Dear Mr. Berko: Way back in 2003, you recommended Home Depot, and I bought the stock at $21 and sold it just when Robert Nardelli left in 2007 at $40.
Now I’m thinking of buying 300 Home Depot because revenues and earnings are improving, new stores are being opened and the company has strong finances.
So with the economy just beginning to recover and employment beginning to pick up, I think this may be a good time to go back into the stock. Please give me your take on the stock now. — L.P., Wilmington, N.C.
Dear L.P.: Between l998 and 2001, Home Depot (HD, 52-week high of $37.03 as of April 26) traded in the megasphere with a price-to-earnings ratio in the mid 40s and a share price ranging in the $50s, $60s and $70s.
You received brilliant and timely advice on your purchase of those 300 shares at $21 in 2003. But remember: You bought those shares for the following reasons:
1. Everyone and their step cousin was building homes, buying homes, renovating homes and selling homes.
2. Many homeowners were borrowing money from their banks to add a new bath, kitchen, family room, etc., to their current homes.
3. Commercial construction was booming; numerous small, five-to-eight-tenant shopping plazas were being built wherever zoning was permitted.
4. Financing was a cinch. Banks were lending 110 percent of the purchase price, and, at some banks, a beagle could borrow $300,000 using its dog tag ID as a Social Security number.
5. Plumbing manufacturers and companies making windows, carpets, shingles, lawn equipment, hand tools, cement, tile, etc., were enjoying record revenues and prosperity.
6. Mortgage brokers, real estate brokers and appraisers falsified applications and used fuzzy numbers.
7. Builders paid attractive incentives under the hat to mortgage and real estate brokers and appraisers.
8. Employment was 96 percent, personal earnings were setting record highs, consumer confidence was strong and the real estate market was on steroids as well as speed.
9. There was gold dust in the air. You could feel it because it was palpable.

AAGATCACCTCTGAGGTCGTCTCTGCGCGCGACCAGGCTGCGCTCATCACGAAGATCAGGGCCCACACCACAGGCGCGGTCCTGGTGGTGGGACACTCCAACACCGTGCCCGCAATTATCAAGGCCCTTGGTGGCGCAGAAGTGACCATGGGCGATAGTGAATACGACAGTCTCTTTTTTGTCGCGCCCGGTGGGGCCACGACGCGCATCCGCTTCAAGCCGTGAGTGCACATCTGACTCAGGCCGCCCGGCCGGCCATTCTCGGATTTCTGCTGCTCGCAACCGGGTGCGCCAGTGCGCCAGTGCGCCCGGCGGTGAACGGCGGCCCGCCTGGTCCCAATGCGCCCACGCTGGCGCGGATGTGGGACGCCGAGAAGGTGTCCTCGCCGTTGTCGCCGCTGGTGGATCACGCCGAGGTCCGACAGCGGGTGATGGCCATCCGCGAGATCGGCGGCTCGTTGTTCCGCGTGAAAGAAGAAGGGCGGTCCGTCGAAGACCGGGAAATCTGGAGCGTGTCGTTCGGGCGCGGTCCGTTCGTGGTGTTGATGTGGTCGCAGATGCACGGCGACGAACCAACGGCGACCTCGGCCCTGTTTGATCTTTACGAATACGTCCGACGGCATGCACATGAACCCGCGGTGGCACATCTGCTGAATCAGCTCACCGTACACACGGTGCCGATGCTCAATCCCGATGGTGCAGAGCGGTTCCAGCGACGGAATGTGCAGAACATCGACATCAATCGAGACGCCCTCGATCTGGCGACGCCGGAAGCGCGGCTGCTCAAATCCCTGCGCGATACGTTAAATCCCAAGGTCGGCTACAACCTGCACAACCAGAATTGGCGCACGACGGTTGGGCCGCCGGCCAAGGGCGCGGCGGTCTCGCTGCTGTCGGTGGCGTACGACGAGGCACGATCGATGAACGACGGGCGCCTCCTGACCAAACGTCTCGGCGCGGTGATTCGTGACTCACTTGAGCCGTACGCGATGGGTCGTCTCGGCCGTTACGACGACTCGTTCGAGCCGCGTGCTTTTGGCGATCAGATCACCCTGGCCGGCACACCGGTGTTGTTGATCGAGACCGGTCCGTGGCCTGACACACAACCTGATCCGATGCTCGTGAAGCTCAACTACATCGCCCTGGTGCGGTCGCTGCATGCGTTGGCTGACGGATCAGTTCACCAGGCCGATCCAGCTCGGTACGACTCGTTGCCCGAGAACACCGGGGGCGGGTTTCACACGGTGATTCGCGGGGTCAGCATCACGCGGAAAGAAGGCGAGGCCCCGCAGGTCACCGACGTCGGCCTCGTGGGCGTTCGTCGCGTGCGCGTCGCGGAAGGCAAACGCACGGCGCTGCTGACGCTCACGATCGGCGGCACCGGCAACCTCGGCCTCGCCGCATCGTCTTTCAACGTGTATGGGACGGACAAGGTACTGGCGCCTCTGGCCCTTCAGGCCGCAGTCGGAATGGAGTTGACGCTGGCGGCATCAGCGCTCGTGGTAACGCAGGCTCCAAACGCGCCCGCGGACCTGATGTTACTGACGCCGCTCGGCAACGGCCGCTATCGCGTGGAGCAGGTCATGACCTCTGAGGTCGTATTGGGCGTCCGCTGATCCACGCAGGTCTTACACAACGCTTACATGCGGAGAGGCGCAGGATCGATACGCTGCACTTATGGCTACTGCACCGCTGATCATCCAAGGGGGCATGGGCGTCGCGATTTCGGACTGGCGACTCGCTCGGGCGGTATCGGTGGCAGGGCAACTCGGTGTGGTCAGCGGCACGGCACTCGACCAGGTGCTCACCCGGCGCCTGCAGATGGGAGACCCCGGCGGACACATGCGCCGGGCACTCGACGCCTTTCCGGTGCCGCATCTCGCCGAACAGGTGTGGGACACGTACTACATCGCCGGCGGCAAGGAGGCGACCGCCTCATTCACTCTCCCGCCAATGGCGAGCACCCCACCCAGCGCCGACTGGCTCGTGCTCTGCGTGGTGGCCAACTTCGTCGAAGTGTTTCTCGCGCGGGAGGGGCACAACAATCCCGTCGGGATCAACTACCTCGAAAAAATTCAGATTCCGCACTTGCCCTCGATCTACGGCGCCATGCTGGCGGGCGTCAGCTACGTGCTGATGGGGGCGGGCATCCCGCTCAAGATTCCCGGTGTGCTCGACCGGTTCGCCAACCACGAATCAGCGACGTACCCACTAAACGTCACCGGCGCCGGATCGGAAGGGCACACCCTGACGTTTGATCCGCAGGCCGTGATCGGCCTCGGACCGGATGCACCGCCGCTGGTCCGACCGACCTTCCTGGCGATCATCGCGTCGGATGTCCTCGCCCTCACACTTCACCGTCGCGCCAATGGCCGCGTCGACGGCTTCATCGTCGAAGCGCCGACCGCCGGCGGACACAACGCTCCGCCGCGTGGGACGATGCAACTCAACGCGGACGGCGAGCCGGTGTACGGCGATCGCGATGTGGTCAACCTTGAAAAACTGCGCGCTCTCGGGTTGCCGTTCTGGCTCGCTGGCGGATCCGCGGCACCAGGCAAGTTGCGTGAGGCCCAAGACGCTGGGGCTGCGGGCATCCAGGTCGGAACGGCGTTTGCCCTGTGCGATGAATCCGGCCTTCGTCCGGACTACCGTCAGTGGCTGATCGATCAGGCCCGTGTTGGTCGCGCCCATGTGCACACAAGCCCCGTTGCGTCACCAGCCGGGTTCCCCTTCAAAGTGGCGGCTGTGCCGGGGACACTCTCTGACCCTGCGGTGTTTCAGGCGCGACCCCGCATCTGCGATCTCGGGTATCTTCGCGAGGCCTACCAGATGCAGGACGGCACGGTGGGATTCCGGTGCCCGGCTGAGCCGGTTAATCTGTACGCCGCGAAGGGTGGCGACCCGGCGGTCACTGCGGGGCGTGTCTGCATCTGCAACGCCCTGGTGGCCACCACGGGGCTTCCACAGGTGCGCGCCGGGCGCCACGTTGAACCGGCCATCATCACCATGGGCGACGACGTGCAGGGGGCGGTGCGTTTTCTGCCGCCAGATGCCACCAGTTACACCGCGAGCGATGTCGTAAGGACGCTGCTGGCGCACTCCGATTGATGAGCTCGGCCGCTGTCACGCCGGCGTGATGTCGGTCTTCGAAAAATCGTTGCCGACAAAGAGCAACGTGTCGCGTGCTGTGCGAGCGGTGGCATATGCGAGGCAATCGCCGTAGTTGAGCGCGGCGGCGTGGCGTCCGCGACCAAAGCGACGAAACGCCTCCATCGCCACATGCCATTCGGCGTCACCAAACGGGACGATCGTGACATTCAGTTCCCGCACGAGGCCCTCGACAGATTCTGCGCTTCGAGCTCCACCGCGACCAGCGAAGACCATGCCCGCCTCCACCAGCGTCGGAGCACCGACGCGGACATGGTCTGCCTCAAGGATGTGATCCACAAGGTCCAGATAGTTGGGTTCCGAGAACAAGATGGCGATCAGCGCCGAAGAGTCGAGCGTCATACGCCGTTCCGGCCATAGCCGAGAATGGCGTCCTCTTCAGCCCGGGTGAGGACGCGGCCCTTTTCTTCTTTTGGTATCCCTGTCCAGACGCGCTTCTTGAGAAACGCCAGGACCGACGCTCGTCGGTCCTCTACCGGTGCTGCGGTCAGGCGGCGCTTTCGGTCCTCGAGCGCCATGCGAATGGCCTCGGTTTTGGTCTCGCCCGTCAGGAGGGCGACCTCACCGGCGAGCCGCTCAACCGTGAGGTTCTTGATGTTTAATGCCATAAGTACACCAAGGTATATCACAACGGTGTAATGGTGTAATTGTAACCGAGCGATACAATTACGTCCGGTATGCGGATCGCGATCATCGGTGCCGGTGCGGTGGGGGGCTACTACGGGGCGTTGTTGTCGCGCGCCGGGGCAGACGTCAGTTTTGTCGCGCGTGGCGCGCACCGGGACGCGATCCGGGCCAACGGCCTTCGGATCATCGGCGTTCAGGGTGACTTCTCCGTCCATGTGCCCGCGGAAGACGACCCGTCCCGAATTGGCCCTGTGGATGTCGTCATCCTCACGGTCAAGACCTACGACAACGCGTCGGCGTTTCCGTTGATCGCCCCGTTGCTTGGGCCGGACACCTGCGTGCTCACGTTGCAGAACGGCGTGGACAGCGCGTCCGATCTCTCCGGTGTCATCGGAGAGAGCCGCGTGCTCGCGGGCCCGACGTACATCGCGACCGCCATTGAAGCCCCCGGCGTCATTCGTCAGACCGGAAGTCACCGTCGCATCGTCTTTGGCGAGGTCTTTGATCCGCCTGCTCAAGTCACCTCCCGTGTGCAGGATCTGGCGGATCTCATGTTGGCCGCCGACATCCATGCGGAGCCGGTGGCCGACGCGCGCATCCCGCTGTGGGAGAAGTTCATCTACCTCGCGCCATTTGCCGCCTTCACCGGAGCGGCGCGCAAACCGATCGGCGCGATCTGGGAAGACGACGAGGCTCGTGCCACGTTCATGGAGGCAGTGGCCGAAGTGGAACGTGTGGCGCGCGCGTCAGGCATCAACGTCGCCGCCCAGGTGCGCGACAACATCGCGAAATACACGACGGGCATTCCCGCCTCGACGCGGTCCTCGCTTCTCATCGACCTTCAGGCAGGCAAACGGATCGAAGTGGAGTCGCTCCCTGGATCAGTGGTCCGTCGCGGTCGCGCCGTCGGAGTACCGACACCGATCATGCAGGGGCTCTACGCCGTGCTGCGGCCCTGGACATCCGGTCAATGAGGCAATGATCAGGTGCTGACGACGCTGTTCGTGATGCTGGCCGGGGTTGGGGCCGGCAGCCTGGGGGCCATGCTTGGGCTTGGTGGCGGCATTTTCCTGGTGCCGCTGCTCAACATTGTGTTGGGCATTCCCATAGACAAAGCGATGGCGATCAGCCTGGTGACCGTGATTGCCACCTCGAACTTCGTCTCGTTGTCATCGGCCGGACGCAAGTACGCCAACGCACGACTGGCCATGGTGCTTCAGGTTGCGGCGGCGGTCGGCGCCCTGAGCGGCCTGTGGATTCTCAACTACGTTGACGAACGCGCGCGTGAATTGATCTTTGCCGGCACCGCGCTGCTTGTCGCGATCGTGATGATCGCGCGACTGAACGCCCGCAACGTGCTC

And as soon as Robert “Nasty” Nardelli became CEO in January 2001, the shares came crashing down from $70 and were trading at $26 when the board recommended his departure in 2007. And since Nasty’s departure, HD’s revenues crashed from $90 billion to perhaps $68.6 billion this year, but the store count grew by 105 stores to 2,250.
And, yes, earnings have improved some, as have gross margins and cash flow, and future earnings will likely be supported by a very gradual improvement in the labor and housing market. However, I doubt that HD will be the juggernaut it used to be, and I think that future appreciation potential will be below average.
Because none of the positives that encouraged you to buy HD in 2003 and the hubris that existed at that time are no longer present, these shares don’t light my pipe. And because the economic recovery will be a lot slower than the administration is willing to admit, I’m certain that enthusiasm for HD will be short-lived.
However, if you really, really want to own the stock, consider placing an open order to purchase the shares at the $26 level. If the market has a temporary sell-off, you might be able to own the stock close to its prior lows of 2009.
Please address your financial questions to Malcolm Berko, P.O. Box 8303, Largo, FL 33775 or e-mail him at firstname.lastname@example.org.